Does My Addiction to My Depression Meds Count as a Dual Diagnosis?

Addiction is not a simple disease. To stop using drugs requires more than good intentions or having a lot of willpower. In fact, drugs change the brain in ways that foster compulsive drug abuse that makes quitting difficult, even for those who are ready to do so.[1] Thankfully, there are many different effective forms of treatment for addiction such as psychotherapy, art therapy, Cognitive Behavioral Therapy and others.

In some cases, there is a Dual Diagnosis where an individual has both a mental disorder and an alcohol or drug problem. These conditions occur together frequently. In particular, alcohol and drug problems tend to occur with depression, anxiety disorders and personality disorders.[2] When a Dual Diagnosis occurs, sometimes the substance abuse is first. In other cases, the mental illness is first. For example, if an individual participates in binge drinking, it actually worsens and can even cause depression. So the more this individual drinks, the more depressed he becomes. Yes, there are likely still some positive feelings coming from the drinking—but those are very short lived and not worth it when looking at it from a long-term perspective.

Now if you are currently taking a prescribed medication for depression and feel you are addicted to it, there are several specific steps you can take.

Talk to Your Doctor

Do not ever hesitate to talk with your doctor. Be as open and honest as possible. If you feel you are addicted to any medication, express your concerns. The line can become blurry between addiction and tolerance. Tolerance is the state where the effectiveness of a drug has decreased due to chronic administration. So more of a drug is required to achieve the same affect in the future. Express your concerns with your doctor and if you feel that you are not able to with your current doctor, it is likely time to find another doctor. You must be able to openly communicate with your doctor.

Not all Depression Is the Same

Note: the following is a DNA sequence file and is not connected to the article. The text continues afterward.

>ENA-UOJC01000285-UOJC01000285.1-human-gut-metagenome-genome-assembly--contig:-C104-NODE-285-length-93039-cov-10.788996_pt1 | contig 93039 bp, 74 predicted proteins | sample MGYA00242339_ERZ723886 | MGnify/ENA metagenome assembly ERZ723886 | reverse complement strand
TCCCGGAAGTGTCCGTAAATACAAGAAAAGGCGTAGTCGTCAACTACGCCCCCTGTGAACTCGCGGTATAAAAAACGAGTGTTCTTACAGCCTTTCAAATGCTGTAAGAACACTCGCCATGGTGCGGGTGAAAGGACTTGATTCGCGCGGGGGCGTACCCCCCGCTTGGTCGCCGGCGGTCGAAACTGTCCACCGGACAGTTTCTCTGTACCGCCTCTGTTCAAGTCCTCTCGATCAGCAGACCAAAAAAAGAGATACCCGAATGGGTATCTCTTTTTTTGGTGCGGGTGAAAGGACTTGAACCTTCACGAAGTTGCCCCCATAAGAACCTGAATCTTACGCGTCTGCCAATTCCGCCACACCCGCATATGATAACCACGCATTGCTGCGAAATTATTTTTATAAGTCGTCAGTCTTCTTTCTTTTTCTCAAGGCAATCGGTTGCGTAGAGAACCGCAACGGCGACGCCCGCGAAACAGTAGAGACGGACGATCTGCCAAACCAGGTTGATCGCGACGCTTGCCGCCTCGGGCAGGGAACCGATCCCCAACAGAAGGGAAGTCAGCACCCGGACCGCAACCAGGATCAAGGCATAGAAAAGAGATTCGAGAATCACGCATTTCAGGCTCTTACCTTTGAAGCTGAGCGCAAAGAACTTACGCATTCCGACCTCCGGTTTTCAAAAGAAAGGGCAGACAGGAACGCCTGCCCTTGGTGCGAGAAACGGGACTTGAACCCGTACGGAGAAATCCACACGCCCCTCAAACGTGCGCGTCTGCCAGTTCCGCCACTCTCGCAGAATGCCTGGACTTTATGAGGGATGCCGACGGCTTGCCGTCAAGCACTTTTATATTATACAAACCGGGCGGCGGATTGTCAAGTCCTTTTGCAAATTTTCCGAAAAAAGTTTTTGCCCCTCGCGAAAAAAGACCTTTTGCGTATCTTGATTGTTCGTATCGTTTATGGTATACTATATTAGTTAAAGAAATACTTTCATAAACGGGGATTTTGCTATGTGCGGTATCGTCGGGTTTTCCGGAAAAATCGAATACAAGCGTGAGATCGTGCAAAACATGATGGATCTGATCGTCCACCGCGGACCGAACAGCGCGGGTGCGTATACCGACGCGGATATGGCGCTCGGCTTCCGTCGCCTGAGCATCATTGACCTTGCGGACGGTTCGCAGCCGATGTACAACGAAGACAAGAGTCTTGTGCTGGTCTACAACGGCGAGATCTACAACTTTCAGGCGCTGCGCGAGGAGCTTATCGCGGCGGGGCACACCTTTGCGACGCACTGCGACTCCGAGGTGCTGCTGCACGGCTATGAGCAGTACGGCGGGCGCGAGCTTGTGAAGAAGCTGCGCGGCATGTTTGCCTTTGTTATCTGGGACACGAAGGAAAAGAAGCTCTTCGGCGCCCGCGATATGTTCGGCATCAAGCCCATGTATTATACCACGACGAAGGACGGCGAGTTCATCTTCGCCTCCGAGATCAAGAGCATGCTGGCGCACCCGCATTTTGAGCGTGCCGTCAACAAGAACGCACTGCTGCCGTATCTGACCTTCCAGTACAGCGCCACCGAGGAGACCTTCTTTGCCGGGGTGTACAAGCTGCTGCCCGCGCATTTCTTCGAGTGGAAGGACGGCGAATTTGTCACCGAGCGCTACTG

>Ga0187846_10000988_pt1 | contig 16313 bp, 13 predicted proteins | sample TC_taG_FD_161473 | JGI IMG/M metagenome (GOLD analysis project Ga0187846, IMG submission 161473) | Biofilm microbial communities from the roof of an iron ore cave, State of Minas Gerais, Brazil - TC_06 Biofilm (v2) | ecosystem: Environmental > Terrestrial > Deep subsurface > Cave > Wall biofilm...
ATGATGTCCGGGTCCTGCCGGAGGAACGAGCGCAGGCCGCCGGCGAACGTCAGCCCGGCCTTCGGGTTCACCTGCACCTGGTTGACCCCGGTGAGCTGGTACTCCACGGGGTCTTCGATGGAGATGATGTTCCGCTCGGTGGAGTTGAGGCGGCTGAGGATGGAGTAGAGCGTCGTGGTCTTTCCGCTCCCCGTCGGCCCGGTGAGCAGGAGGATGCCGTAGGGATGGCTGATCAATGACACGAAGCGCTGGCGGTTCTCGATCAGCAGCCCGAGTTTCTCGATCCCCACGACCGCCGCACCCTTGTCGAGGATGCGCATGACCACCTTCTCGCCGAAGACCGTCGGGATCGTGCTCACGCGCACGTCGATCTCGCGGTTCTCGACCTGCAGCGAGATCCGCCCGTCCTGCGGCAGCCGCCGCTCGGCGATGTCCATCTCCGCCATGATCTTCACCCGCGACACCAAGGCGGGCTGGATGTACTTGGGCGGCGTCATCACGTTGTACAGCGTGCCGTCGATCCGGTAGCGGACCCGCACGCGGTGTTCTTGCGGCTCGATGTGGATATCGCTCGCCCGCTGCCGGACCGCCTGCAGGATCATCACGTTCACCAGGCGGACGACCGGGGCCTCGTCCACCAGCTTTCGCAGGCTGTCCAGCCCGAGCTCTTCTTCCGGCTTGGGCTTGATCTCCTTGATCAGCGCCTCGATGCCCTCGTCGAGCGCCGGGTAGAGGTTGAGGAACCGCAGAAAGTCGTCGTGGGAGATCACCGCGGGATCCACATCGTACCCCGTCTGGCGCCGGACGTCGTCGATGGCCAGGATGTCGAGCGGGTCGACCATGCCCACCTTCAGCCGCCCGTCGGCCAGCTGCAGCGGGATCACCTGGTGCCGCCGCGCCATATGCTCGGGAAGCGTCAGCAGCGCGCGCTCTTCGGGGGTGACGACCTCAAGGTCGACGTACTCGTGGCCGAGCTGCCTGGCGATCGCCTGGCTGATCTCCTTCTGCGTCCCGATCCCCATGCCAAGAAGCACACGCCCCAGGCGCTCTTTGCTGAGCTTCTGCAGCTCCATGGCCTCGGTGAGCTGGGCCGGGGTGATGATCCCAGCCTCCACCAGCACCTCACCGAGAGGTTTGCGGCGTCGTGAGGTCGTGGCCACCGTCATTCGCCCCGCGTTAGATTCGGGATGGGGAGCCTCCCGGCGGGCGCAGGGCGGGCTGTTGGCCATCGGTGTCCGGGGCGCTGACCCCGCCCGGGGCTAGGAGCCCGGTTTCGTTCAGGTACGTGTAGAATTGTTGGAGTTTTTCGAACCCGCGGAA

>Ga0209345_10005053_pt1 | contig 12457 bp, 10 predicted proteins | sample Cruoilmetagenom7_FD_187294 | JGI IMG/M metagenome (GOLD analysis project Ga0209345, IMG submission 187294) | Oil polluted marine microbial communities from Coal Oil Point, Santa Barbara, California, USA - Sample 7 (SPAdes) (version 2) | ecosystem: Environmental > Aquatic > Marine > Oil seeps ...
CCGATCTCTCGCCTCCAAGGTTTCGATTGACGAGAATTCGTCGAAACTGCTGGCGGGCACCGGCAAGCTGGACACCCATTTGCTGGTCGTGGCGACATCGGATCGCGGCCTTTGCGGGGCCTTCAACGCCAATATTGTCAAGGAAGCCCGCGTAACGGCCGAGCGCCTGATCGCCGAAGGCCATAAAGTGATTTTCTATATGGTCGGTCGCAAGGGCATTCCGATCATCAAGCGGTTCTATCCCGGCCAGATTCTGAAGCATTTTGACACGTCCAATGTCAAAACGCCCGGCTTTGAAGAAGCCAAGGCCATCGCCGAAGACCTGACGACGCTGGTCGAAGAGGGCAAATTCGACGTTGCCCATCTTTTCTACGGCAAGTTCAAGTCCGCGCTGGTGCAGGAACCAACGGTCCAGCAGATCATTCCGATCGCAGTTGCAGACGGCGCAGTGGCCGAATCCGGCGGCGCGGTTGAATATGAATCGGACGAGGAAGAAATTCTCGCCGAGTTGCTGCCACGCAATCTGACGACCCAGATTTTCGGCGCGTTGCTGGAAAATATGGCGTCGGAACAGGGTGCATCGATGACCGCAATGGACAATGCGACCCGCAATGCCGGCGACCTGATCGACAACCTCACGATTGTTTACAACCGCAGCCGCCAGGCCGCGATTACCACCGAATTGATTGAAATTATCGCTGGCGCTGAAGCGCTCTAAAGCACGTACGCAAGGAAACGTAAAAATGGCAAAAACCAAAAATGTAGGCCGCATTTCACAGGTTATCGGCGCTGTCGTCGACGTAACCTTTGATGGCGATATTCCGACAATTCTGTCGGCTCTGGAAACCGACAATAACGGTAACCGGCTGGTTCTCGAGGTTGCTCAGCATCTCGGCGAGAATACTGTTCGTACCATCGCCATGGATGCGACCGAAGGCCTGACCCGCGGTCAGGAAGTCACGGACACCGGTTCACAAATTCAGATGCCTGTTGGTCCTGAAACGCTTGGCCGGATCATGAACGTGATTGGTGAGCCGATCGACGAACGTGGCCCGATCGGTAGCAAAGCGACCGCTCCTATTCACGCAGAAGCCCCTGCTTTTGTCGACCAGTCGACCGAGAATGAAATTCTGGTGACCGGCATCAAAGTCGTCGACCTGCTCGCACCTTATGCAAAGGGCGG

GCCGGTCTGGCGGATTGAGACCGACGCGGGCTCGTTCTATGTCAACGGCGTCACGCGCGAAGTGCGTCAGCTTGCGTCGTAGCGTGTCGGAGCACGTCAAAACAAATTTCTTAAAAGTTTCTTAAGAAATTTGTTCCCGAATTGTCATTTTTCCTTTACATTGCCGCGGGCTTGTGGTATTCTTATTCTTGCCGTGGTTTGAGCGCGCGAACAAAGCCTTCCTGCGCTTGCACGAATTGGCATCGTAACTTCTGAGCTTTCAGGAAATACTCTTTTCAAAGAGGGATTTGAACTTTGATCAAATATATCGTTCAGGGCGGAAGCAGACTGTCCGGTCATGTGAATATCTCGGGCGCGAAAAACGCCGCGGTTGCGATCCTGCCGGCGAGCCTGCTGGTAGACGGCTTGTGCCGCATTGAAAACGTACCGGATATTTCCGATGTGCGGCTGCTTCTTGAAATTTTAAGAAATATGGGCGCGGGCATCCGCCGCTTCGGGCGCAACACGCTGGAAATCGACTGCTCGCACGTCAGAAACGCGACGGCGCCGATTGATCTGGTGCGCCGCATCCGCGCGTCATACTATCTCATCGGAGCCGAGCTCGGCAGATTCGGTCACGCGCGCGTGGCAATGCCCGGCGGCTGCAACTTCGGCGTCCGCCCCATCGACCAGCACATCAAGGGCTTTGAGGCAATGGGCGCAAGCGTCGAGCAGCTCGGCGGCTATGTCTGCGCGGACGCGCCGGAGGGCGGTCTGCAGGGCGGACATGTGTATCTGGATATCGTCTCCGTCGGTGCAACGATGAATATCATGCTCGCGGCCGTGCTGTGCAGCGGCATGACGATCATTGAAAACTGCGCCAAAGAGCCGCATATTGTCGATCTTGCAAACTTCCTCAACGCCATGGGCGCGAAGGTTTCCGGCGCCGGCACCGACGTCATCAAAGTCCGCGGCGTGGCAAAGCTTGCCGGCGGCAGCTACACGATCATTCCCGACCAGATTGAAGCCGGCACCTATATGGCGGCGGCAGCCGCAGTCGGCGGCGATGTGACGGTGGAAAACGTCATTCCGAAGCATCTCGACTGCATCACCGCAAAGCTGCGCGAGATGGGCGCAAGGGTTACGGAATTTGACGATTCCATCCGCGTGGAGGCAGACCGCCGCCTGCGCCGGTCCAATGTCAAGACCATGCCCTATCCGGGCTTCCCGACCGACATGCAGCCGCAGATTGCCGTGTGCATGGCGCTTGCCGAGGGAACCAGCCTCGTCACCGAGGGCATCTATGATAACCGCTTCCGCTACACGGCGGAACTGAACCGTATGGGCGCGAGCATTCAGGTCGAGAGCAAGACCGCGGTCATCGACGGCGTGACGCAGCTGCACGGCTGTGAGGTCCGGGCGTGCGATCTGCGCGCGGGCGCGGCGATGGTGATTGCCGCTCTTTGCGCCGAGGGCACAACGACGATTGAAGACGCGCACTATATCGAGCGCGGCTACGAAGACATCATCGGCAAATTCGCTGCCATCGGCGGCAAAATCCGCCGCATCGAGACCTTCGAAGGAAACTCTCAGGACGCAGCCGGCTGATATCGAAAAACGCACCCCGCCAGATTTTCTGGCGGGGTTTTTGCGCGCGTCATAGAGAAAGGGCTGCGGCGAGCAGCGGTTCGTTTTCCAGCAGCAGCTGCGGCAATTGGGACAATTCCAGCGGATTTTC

Does My Addiction to My Depression Meds Count as a Dual Diagnosis?

Dual Diagnosis means a mental disorder and a drug problem coexist

There are several kinds of depression. For example, there is major depression, which is when depression lasts longer than two weeks, and the symptoms are often very disruptive in the individual’s life. Another variety is Seasonal Affective Disorder (SAD), a type of depression that people experience due to the change of season, such as going from summer to fall. Some women experience postpartum depression after the birth of a child due to changes in hormonal levels. Lastly, there is a psychotic depression where an individual experiences distorted or broken thinking of a psychotic nature.

Accordingly, your treatment will depend on the specific kind of depression that you struggle with. This could look very different from person to person as there are many different depression medicines on the market.

Be as Patient as Possible

In general when taking depression medication, you may need to try several different medications or even a combination of medications before you find one that works well for you. Your inherited traits play a role in how antidepressants affect you. So if possible, the use of genetic tests may offer clues about how your body may respond to a particular antidepressant. So if your mother or father is depressed and has been taking a specific antidepressant, it is very possible that this drug is the right choice for you. This process can take time so again, please be as patient as possible and continually talk to your doctor if you are experiencing any side effects or cravings etc.

Don’t Quit on Your Own

It is important to not stop taking your medicine on your own. Instead, work with your doctor. In many cases, he or she will likely lower the dosage over time as opposed to stopping treatment. It is possible that stopping abruptly could cause withdrawal-like symptoms including: anxiety, extreme hunger, fatigue, irritability, sweating, vomiting and more. Quitting suddenly may cause a sudden worsening of depression. Talk to your doctor before making such big decisions.

Get Help for Addiction to Medications

If you are addicted to anti-depressants or other drugs like Methadone, help is available. As we continue to have new breakthroughs in technology, we know more now about how drugs work inside the brain. We also know that addiction can, in fact, be successfully treated to help people lead productive, healthy lives. If you would like to talk to someone about your addiction—or even if you’re not sure if you are addicted to a drug or not—please feel free to call our toll-free helpline. Counselors are available 24 hours a day, seven days a week to help you move forward. You will not be asked anything on your part other than what prompted the call and some basic demographical information. The counselor will help you talk things through and give you answers to any of your questions. You do not have to wonder anymore. Once you get clean, can you imagine the feeling of no longer having to hide your addiction? Take this step so you can get the help you need.


 

[1] http://www.drugabuse.gov/publications/drugfacts/understanding-drug-abuse-addiction Drug Facts: Understanding Drug Abuse and Addiction.

[2] https://www.nlm.nih.gov/medlineplus/dualdiagnosis.html Dual Diagnosis